But against the odds, this defiantly anachronistic production (which he also directs) proved surprisingly moving, especially in the closing moments which leave the three disillusioned young women (first seen as emotionally and physically distant from each other as Johannes Schütz’s stark, raised, tabletop set allowed) clinging to each other for support, alone and stranded on a mound of earth, preparing to face a new, bleak future.

Vanessa Kirby’s blonde, bored Masha, married to a schoolmaster she’s come to despise, drowns her frustration in drink and falls, heavily, for the new commander, the philosophising Vershin (impressive William Houston) who’s tied to an unseen suicidal wife by familial duty.

Irina, the youngest, has, at first, a naïve certainty that hard work will make her happy even though Olga, their oldest sister, is already a worn-out spinster after just a few years as a teacher.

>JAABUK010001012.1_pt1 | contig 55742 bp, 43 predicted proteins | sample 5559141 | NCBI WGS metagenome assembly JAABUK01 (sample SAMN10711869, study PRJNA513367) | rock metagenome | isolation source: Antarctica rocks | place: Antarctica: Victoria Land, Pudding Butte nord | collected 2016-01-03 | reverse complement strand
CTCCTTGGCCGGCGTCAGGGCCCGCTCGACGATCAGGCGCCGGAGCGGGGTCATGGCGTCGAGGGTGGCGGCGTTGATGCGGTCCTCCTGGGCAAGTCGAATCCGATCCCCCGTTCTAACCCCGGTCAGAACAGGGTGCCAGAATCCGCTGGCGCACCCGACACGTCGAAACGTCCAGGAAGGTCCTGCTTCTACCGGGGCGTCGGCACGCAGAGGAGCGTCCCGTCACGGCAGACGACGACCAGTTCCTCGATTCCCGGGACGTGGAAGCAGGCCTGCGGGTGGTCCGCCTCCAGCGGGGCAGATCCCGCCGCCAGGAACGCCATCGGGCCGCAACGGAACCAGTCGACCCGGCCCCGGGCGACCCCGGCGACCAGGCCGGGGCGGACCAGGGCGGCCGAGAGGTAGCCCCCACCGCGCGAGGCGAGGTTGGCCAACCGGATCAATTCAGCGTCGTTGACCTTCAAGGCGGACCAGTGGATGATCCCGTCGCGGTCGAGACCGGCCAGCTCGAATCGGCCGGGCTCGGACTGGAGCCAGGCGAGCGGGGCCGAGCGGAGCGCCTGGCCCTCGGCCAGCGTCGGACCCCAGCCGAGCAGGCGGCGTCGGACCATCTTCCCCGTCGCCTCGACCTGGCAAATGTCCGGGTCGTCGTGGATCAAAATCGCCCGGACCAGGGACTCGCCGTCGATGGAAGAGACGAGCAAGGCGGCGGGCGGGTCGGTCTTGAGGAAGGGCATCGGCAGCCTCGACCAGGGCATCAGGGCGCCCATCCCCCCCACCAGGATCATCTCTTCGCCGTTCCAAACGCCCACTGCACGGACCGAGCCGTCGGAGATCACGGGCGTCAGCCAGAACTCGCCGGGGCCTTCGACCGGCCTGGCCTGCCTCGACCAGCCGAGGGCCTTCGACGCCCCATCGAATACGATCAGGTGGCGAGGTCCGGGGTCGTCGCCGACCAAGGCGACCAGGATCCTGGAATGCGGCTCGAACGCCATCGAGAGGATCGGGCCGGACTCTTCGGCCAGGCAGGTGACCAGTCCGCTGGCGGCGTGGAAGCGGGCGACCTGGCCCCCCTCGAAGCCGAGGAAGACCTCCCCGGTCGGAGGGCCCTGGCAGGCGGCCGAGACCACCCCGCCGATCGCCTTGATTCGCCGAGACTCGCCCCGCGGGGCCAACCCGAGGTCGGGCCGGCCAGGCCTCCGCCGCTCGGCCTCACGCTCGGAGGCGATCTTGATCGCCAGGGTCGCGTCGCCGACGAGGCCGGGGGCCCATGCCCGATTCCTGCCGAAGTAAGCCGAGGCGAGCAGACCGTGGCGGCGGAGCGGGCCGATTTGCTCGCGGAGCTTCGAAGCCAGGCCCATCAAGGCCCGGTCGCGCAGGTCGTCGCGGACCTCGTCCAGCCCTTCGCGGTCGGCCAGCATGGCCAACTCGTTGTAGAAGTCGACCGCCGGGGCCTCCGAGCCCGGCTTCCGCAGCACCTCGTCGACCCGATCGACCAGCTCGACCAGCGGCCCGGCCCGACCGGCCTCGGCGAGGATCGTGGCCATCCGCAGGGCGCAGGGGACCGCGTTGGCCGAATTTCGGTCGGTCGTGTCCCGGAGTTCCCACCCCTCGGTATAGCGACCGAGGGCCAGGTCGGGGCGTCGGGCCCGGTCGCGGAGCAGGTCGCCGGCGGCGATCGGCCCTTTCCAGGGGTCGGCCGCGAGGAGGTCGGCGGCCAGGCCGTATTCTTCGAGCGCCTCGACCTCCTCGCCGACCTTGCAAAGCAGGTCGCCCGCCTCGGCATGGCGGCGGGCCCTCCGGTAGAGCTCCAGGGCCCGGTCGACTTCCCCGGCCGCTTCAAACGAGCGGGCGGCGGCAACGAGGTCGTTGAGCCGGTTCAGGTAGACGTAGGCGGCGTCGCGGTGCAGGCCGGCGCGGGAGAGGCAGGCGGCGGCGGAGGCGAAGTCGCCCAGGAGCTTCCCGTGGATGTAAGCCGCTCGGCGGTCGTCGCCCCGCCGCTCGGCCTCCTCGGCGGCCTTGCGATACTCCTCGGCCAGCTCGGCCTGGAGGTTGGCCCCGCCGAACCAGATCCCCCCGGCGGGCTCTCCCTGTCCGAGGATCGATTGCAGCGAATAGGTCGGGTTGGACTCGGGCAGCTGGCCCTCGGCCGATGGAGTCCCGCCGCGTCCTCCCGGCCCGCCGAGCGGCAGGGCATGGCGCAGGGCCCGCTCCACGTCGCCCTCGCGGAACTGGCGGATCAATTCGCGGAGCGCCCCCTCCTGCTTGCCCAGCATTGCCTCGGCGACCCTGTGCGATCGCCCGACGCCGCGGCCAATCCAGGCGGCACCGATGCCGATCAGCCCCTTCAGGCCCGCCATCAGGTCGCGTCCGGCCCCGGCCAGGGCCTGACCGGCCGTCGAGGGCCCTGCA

Their brother Andrey (Danny Kirrane) slobs around in tracksuit bottoms and mistakenly believes he’ll find happiness with a heavily tattooed local girl and Michael Feast’s fond, drunken old doctor Chebutykin knows right from the start that his life has been wasted,  

Different, challenging but ultimately engrossing, this reworking won’t appeal to purists – but then it’s not every production of Chekhov that boasts a remote-controlled helicopter, a foul-mouthed Masha, and the symbolic dismantling of a set which takes over an entire scene.

Young Vic, The Cut, SE1 8LZ
Tube | Southwark / Waterloo
Extended to 3rd November
£10.00 – £30.00

Photo: Simon Annand